No Alarms and No Surprises

With thousands of products in the pipeline, Jennifer Coleman ensures that her team and global clients always know what’s coming next

When Leggett & Platt initially hired Jennifer Coleman as a litigation attorney in 2006, the company knew that she would be bringing several important lessons with her from private practice: responding to clients promptly, spotting issues as early as possible, and providing high-quality guidance in plain language, among others.

Now, as deputy general counsel and chief litigation counsel, those same priorities have helped make Leggett & Platt’s legal department integral to the success of its worldwide operations.

To this day, Coleman maintains an open-door policy that enables the department to act as a partner in clients’ business activities. This helps stave off the common corporate symptom of business units avoiding legal advice whenever possible in order to escape the inevitable thicket of red tape.

“Remembering that no one enjoys litigation except litigators has helped make a department that was already client-focused into one that is also client-friendly,” Coleman explains. “Rather than looking for reasons to say no, we find solutions to client issues and educate them so it’s less likely they have to come back to us in the future.”

Coleman is also guided by her motto of “no surprises for executives” and uses several different related strategies on a day-to-day basis. One is providing regular updates on all pertinent issues that can impact how a pending matter is evaluated. Specifically, Coleman develops “decision trees” that review outcomes and probabilities for each primary issue, along with its costs and benefits. Another important tool is competitive bidding that includes fee caps for various stages of outsourced legal projects. The combination of these approaches has helped manage expectations and reduce costs.

“We can take some of the mystery out of litigation by keeping management informed at every step and helping them make decisions that are in the best interests of the company,” Coleman says. “That includes managing expenses proactively and not waiting until we find that we’re $1 million over a case’s original fee estimate.”

Leggett & Platt has 130 manufacturing facilities in nineteen countries and, through an active M&A initiative, frequently enters into joint ventures with established local enterprises in order to learn about new geographic regions and lines of business. To help mitigate overall risk and to stay compliant with foreign regulations (as well as US local, state, and federal requirements), Coleman and the legal department must quickly learn local customs and practices.

For example, Chinese culture is highly sensitive to shame and disgrace. Therefore, interviews and disciplinary actions have to be tailored to that environment. Litigation decisions must also be viewed differently because lawsuits are more common in the United States in comparison to China and many other parts of the world.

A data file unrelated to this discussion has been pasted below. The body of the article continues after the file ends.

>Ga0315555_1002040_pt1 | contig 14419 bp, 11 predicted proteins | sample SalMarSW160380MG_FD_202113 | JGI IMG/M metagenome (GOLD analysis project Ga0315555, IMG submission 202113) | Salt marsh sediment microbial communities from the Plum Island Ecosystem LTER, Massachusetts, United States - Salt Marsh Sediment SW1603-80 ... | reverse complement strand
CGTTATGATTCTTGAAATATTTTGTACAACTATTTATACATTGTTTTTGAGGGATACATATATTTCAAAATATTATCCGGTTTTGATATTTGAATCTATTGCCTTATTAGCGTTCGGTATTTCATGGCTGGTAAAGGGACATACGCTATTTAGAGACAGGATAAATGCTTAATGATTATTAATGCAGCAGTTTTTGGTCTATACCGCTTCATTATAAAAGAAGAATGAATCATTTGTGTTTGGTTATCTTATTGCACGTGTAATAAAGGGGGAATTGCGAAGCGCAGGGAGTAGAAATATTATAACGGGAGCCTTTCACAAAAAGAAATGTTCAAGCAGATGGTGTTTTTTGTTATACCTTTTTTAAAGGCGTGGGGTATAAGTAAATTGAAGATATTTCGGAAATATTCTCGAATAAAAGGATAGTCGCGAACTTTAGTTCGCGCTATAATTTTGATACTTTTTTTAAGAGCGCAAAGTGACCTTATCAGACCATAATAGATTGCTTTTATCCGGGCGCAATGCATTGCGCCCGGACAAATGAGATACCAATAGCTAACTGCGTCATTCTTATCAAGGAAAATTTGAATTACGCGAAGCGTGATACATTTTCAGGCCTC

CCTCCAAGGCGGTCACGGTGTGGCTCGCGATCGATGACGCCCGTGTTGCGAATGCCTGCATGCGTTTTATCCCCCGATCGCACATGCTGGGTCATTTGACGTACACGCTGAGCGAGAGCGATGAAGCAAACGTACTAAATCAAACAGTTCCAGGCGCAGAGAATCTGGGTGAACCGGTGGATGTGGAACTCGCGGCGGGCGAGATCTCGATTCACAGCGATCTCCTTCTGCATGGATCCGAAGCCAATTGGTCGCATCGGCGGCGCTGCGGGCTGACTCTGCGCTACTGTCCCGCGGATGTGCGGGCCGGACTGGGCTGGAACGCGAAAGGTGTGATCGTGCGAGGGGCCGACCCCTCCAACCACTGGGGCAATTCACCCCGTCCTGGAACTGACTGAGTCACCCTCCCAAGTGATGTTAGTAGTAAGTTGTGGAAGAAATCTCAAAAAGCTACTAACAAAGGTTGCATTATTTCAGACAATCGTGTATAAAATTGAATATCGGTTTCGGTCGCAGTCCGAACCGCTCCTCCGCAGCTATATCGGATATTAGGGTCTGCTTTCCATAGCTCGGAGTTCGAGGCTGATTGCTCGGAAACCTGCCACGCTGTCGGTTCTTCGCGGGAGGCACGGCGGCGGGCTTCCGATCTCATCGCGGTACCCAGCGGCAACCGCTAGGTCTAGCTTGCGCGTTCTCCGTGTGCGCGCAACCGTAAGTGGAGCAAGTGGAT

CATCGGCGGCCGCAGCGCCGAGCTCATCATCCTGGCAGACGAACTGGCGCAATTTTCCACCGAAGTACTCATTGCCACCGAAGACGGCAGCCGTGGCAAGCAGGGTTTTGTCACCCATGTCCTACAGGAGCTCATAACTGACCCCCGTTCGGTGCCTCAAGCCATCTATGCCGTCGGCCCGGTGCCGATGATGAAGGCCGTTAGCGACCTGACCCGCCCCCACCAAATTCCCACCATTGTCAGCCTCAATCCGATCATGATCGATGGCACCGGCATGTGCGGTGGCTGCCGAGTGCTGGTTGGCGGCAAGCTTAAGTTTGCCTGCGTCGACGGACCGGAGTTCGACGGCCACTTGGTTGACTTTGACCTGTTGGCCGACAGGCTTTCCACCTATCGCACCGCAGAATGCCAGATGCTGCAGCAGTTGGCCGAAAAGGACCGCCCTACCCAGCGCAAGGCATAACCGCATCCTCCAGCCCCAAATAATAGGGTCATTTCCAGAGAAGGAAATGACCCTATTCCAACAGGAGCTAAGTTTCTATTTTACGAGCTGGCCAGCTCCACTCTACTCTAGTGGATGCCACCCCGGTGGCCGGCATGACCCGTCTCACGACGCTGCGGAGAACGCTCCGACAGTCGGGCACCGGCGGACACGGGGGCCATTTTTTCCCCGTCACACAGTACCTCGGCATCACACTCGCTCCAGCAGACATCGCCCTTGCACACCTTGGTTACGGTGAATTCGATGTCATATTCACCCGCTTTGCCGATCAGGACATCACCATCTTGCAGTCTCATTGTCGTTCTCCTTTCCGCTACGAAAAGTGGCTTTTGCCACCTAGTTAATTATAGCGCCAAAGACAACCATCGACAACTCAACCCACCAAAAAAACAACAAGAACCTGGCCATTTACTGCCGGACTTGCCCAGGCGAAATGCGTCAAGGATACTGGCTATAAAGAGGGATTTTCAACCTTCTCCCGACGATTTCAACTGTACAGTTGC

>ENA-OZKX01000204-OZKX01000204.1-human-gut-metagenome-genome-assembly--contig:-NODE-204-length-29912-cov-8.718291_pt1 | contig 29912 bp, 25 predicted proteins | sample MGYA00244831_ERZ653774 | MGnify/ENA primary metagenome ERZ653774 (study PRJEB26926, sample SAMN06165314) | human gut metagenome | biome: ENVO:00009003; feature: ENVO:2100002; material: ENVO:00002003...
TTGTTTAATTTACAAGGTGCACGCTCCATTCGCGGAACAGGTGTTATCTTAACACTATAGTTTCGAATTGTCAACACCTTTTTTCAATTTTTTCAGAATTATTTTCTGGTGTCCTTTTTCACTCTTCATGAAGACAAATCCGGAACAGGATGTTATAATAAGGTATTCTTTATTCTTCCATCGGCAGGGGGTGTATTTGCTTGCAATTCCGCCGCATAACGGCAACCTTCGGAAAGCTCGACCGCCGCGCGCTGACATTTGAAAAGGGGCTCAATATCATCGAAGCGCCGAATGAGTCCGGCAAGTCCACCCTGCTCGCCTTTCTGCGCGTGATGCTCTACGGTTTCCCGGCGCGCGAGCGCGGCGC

The company’s global reach, which results in thousands of different residential, commercial, industrial, and specialized products, presents the legal department with additional challenges. Not only does each product potentially have its own set of specific jurisdictional regulations, but this can also require legal guidance on elements such as package labeling, safety warnings, and even consumer preferences.

“Remembering that no one enjoys litigation except litigators has helped make a department that was already client-focused into one that is also client-friendly.”

Coleman relies on foreign firms to address local laws and regulations, but she also stresses the importance of the legal department’s close relationship with business teams in addressing such specific issues.

“Open communication with clients, discussing new products in development, and changes to current product offerings are critical,” she says. “That’s why we’re always available to answer questions, concerns, or to respond to an idea that’s just being considered.”

Many of Leggett’s items are considered component products, but the company is increasing its offerings of finished consumer goods, such as adjustable bed bases and headboards, among others.

As this trend continues, Coleman’s portfolio—and the demand for expertise in requirements for consumer goods—will also increase.

In addition, the legal department is home to the company’s ethics hotline. Handling issues ranging from environmental concerns to allegations of corruption, the hotline provides another resource for Leggett employees to be heard and have concerns promptly addressed. It also enables Coleman and her staff to intervene early, assess claims, and proceed accordingly.

Since the enhanced hotline was implemented in 2014 as part of the company’s ongoing global anti-corruption initiatives, claims and litigation against Leggett have decreased. The hotline is also supplemented by ongoing anti-corruption training presented annually, in part, by hired local counsel in several countries where Leggett has manufacturing sites.

While product lines are updated, regulatory and compliance issues continue to evolve. As Leggett & Platt’s role in the supply chain changes (component versus finished products), Coleman is committed to staying as proactive as possible. “When I started here as a litigation attorney, I would just respond to issues that came across my desk,” she recalls. “Now, I apply everything I’ve learned from past cases to do my job more effectively by getting out in front of issues. I want my guidance to help make sure that we’re never caught off guard.”

Shook, Hardy & Bacon:

Jennifer is extraordinary in her ability to manage complex litigation on a world-wide basis. We are honored to be a part of her outside counsel litigation team.

—Joe Rebein and Laurie Novion